Since the statutory requirement that the grounds relied upon in an application to the Board for reversal of the Commissioner's decision were not complied with, we hold that the Board did not have the issue of branch banking and holding companies properly before it. The Board therefore was without jurisdiction to decide the case on that issue, and its findings recited in Paragraph No. 2 of its order, are void.[15]

Even if fair notice of the branch banking issue had been given in this case, *192 it appears that, as a matter of federal law, the Board lacked jurisdiction to determine in a bank chartering procedure whether a new bank's proposed acquisition by a bank holding company was in violation of state law. In pressing this point, appellants have referred us to the National Bank Holding Company Act, 12 U.S.C.A. § 1841 et seq. (1969), as Amended (Supp.1973), and the Supreme Court's ruling in Whitney National Bank v. Bank of New Orleans & Trust Co., 379 U.S. 411, 85 S. Ct. 551, 13 L. Ed. 2d 386 (1965).

The Bank Holding Company Act establishes a comprehensive scheme of regulation of bank holding companies by the Federal Reserve Board. Under the act, no bank holding company can acquire ownership or control of any bank, new or existing, state or national, without prior approval of the Federal Reserve Board. 12 U.S.C.A. § 1842(a) (1969), as Amended (Supp.1973). The act sets up a complete system of administrative control by the Federal Reserve Board of any applications by a bank holding company to acquire a bank. The precedure provides that the Federal Reserve Board shall solicit recommendations on proposed holding company acquisitions from the United States Comptroller of Currency if the bank to be acquired is a national bank, or from the state bank supervising agency if the bank to be acquired is a state bank. Thus, if a holding company wishes too acquire a state bank, as in the case before us, the act contemplates that the holding company will apply for approval of the acquisition to the Federal Reserve Board. That Board will give notice of the intended acquisition to the state agency and allow the agency to submit its views and recommendations. Upon receiving these recommendations and after a hearing on the application, at which interested persons may participate, the act gives the Federal Reserve Board the power to grant or deny the application. 12 U.S. C.A. § 1842(b) (1969), as Amended (Supp. 1973). The Federal Reserve Board's determinations are subject to judicial review in the United States court of appeals, 12 U.S.C.A. § 1848 (1969).

The question raised by appellants here is whether the procedure outlined above vests exclusive jurisdiction of holding company acquisitions of state banks in the Federal Reserve Board, or whether state supervisory agencies retain concurrent or separate jurisdiction over these acquisitions.

In Whitney National Bank v. Bank of New Orleans & Trust Co., supra, the court held that the Bank Holding Company Act gave exclusive jurisdiction to the Federal Reserve Board to act in cases of bank holding company arrangements and that statutory proceedings before that Board were the sole means by which questions as to the organization or operation of a new bank by a holding company could be tested. Further, the court said that opponents of a holding company acquisition of a new bank could attack the arrangement only before the Federal Reserve Board and that the Board's decisions were reviewable only in the United States courts of appeal. Supra, 379 U.S. at 419-423, 85 S. Ct. at 551.

It is true that the Whitney case involved the proposed acquisition of a national bank, not a state bank. The scheme was for the original parent bank, a national bank, to become a subsidiary of the holding company, and for the holding company to acquire the new bank, also a national bank, which was located in another parish (county). The plan was attacked both as a violation of a Louisiana statute prohibiting holding company acquisitions and as a violation of the state's branch banking laws.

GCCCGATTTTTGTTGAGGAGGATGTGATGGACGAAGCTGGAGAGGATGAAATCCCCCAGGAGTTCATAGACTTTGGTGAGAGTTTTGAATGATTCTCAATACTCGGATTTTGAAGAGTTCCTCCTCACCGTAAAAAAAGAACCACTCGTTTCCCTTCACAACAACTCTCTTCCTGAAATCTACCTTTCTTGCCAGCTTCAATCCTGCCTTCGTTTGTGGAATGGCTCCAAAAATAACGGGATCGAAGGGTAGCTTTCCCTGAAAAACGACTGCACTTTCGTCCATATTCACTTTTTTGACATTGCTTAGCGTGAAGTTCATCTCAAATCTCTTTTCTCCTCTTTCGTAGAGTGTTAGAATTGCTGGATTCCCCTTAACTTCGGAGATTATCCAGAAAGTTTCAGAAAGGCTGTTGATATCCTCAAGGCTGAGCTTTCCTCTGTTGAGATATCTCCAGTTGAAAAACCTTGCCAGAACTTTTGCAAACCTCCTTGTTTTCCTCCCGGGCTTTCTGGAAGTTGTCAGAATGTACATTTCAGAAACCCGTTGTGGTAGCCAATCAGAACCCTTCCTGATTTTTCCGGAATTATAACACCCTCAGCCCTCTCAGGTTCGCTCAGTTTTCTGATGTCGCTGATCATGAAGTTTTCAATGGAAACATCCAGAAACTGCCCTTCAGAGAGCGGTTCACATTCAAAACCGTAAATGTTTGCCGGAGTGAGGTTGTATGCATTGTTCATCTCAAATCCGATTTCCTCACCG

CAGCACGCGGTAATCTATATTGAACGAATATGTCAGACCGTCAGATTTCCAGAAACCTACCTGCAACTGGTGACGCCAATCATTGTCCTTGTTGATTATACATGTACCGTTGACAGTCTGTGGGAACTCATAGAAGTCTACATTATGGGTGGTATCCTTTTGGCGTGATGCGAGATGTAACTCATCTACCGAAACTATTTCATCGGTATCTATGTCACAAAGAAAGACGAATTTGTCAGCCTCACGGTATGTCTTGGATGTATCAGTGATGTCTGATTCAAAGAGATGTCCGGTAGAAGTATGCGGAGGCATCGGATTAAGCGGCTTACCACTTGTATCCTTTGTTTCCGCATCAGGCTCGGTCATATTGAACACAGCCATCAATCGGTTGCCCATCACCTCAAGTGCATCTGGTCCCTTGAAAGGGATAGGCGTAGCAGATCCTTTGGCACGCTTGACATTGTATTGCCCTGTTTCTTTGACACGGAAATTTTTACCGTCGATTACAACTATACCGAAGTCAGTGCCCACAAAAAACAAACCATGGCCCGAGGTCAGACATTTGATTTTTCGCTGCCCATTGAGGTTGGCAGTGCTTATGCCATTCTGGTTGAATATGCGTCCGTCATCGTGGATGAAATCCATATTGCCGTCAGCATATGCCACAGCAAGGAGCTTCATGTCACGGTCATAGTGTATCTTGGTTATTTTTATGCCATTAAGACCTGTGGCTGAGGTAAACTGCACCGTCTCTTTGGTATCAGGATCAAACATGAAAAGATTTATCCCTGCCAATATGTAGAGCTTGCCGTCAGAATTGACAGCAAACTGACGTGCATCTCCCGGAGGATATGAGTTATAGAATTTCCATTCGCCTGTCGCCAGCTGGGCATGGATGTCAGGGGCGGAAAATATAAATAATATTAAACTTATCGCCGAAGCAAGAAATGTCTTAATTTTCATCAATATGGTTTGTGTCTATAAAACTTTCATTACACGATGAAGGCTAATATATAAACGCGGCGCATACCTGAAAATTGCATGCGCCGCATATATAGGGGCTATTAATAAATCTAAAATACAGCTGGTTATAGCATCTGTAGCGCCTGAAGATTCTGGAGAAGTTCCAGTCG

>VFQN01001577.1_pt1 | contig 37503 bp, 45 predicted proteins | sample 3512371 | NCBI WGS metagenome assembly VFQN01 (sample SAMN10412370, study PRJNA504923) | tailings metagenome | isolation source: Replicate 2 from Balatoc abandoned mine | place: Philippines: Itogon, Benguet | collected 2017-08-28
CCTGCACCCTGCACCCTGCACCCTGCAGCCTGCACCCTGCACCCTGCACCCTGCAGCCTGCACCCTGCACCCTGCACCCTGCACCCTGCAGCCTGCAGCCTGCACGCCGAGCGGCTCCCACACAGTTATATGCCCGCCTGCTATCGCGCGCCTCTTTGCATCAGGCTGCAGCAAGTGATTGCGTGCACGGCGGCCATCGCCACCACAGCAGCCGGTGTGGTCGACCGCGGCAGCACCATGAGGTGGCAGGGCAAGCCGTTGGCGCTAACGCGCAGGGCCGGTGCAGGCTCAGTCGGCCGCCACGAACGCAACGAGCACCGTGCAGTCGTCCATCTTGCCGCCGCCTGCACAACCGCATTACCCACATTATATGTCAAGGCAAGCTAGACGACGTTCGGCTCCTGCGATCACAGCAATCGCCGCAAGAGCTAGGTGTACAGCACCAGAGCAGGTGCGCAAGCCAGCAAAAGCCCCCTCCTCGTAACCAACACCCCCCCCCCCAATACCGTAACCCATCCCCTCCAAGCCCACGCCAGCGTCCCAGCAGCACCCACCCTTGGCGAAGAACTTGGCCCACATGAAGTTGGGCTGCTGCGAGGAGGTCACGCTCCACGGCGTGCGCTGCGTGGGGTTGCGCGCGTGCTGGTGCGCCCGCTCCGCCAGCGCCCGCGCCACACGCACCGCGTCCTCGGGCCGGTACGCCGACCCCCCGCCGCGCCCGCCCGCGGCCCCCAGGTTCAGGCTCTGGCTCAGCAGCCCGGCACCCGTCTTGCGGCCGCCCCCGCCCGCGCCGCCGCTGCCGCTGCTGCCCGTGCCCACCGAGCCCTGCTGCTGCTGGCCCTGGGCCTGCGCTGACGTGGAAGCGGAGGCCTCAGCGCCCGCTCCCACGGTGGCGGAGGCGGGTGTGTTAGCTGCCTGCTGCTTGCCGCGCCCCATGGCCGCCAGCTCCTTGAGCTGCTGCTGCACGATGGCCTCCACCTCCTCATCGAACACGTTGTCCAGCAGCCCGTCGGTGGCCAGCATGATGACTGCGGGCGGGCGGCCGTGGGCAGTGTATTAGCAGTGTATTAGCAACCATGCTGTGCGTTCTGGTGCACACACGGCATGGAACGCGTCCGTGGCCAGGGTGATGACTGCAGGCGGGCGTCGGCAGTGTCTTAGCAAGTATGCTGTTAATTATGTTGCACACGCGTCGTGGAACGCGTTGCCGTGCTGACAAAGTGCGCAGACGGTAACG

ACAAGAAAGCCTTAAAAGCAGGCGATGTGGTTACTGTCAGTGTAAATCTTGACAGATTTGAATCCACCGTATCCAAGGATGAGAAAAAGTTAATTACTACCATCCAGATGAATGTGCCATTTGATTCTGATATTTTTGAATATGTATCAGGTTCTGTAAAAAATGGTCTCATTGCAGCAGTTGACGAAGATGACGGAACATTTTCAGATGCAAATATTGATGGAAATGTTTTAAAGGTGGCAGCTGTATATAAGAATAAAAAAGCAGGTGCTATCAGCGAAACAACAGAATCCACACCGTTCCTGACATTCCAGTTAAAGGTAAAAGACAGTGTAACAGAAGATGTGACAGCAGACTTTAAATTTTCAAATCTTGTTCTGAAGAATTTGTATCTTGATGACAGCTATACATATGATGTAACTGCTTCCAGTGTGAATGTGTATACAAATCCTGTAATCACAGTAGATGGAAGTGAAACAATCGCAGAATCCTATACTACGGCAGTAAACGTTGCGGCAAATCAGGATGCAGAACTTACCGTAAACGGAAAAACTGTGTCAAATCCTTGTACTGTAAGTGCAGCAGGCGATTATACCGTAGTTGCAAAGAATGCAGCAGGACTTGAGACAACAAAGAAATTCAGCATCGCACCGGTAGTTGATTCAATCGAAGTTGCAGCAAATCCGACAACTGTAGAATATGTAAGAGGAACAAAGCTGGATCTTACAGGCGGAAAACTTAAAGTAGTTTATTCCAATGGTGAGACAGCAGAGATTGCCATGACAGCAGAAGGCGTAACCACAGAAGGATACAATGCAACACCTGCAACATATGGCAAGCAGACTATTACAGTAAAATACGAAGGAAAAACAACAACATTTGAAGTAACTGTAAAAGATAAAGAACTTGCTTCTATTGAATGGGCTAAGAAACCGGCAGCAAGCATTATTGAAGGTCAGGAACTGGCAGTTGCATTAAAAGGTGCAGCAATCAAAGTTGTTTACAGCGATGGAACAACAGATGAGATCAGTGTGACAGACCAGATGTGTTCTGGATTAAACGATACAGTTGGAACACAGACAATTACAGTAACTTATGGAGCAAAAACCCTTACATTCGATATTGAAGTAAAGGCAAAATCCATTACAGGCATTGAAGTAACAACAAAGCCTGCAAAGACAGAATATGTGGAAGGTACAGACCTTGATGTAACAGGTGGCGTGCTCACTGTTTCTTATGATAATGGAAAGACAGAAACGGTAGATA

But despite the national bank aspect of the Whitney case, its implications are that its ruling applies to the situation before us now; that is, the acquisition of a state bank. As the Whitney court pointed out, the thrust of the opponents' argument was not the chartering of a new bank, but a violation *193 of law, if any, that would occur when the new bank was acquired by the holding company. Supra, 379 U.S. at 418, 85 S. Ct. at 551. This acquisition could be approved only by the Federal Reserve Board, and hence was a matter for that agency's determination. In light of the procedures established by the act, the same point can be made about the instant case.

Further, the language of both the federal statute and the Whitney case indicates that the exclusive jurisdiction of the Federal Reserve Board exists whether or not a national or state bank acquisition is drawn into question. It should be noted that throughout the Whitney opinion, Mr. Justice Clark made no differentiation between national and state bank acquisitions. He also rejected the notion that the Board's determinations could be attacked collaterally before the Comptroller, commenting that: "A rejection of this doctrine here would result in unnecessary duplication and conflicting litigation . . ." Supra, 379 U.S. at 422, 85 S. Ct. at 558. By analogy, the same logic applies here, and the Federal Reserve Board's determinations may not be challenged collaterally before the state banking agency.

This latter position has been adopted by the Maine Supreme Court in Nealley v. Brown, 284 A.2d 480 (Me.1971), where the court considered, in a lengthy opinion, the same question as we have before us; that is, the acquisition of a state bank or trust company by a bank holding company. That court distinguished between the roles played by the state chartering authority and the Federal Reserve Board, and drawing from the rationale of Whitney, held that the state bank commissioner lacked jurisdiction to determine, at a chartering procedure, whether granting the charter would result in branch banking: